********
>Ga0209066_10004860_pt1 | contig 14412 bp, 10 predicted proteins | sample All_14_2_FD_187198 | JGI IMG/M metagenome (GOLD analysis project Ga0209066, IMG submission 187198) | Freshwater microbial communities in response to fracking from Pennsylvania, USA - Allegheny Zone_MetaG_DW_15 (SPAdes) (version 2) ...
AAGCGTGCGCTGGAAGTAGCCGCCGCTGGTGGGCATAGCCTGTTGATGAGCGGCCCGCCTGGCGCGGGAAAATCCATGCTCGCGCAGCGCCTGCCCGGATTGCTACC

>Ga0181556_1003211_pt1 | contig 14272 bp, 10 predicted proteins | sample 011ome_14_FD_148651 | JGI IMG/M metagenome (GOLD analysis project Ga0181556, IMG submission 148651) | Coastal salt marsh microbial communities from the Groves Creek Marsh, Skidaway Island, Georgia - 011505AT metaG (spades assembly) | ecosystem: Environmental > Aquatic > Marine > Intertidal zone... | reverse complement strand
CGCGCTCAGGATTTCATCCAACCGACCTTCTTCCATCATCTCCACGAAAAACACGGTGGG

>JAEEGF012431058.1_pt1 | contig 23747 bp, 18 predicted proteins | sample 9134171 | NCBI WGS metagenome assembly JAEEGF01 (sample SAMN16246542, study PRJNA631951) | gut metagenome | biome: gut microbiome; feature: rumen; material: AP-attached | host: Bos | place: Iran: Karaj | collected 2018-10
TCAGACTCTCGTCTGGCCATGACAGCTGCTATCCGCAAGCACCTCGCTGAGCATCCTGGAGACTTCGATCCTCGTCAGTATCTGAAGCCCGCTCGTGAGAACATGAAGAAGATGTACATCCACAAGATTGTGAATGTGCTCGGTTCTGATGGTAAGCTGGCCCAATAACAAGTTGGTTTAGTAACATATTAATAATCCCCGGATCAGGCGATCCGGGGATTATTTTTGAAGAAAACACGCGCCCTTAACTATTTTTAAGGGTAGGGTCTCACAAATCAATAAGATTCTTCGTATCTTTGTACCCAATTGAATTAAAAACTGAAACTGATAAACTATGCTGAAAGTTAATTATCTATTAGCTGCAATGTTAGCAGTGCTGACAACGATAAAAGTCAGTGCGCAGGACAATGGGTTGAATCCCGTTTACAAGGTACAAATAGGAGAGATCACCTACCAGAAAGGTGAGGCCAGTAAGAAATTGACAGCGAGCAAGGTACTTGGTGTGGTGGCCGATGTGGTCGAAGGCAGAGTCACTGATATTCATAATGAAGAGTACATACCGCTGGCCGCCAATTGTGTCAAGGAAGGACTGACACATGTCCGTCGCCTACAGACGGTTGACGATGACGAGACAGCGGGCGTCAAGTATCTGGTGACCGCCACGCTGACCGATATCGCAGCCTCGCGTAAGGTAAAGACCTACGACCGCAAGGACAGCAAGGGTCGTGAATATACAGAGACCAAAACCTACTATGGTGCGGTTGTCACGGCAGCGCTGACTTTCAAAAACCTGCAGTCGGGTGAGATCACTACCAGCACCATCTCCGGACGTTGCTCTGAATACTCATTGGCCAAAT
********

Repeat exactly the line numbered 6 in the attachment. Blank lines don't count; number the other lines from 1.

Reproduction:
TCAGACTCTCGTCTGGCCATGACAGCTGCTATCCGCAAGCACCTCGCTGAGCATCCTGGAGACTTCGATCCTCGTCAGTATCTGAAGCCCGCTCGTGAGAACATGAAGAAGATGTACATCCACAAGATTGTGAATGTGCTCGGTTCTGATGGTAAGCTGGCCCAATAACAAGTTGGTTTAGTAACATATTAATAATCCCCGGATCAGGCGATCCGGGGATTATTTTTGAAGAAAACACGCGCCCTTAACTATTTTTAAGGGTAGGGTCTCACAAATCAATAAGATTCTTCGTATCTTTGTACCCAATTGAATTAAAAACTGAAACTGATAAACTATGCTGAAAGTTAATTATCTATTAGCTGCAATGTTAGCAGTGCTGACAACGATAAAAGTCAGTGCGCAGGACAATGGGTTGAATCCCGTTTACAAGGTACAAATAGGAGAGATCACCTACCAGAAAGGTGAGGCCAGTAAGAAATTGACAGCGAGCAAGGTACTTGGTGTGGTGGCCGATGTGGTCGAAGGCAGAGTCACTGATATTCATAATGAAGAGTACATACCGCTGGCCGCCAATTGTGTCAAGGAAGGACTGACACATGTCCGTCGCCTACAGACGGTTGACGATGACGAGACAGCGGGCGTCAAGTATCTGGTGACCGCCACGCTGACCGATATCGCAGCCTCGCGTAAGGTAAAGACCTACGACCGCAAGGACAGCAAGGGTCGTGAATATACAGAGACCAAAACCTACTATGGTGCGGTTGTCACGGCAGCGCTGACTTTCAAAAACCTGCAGTCGGGTGAGATCACTACCAGCACCATCTCCGGACGTTGCTCTGAATACTCATTGGCCAAAT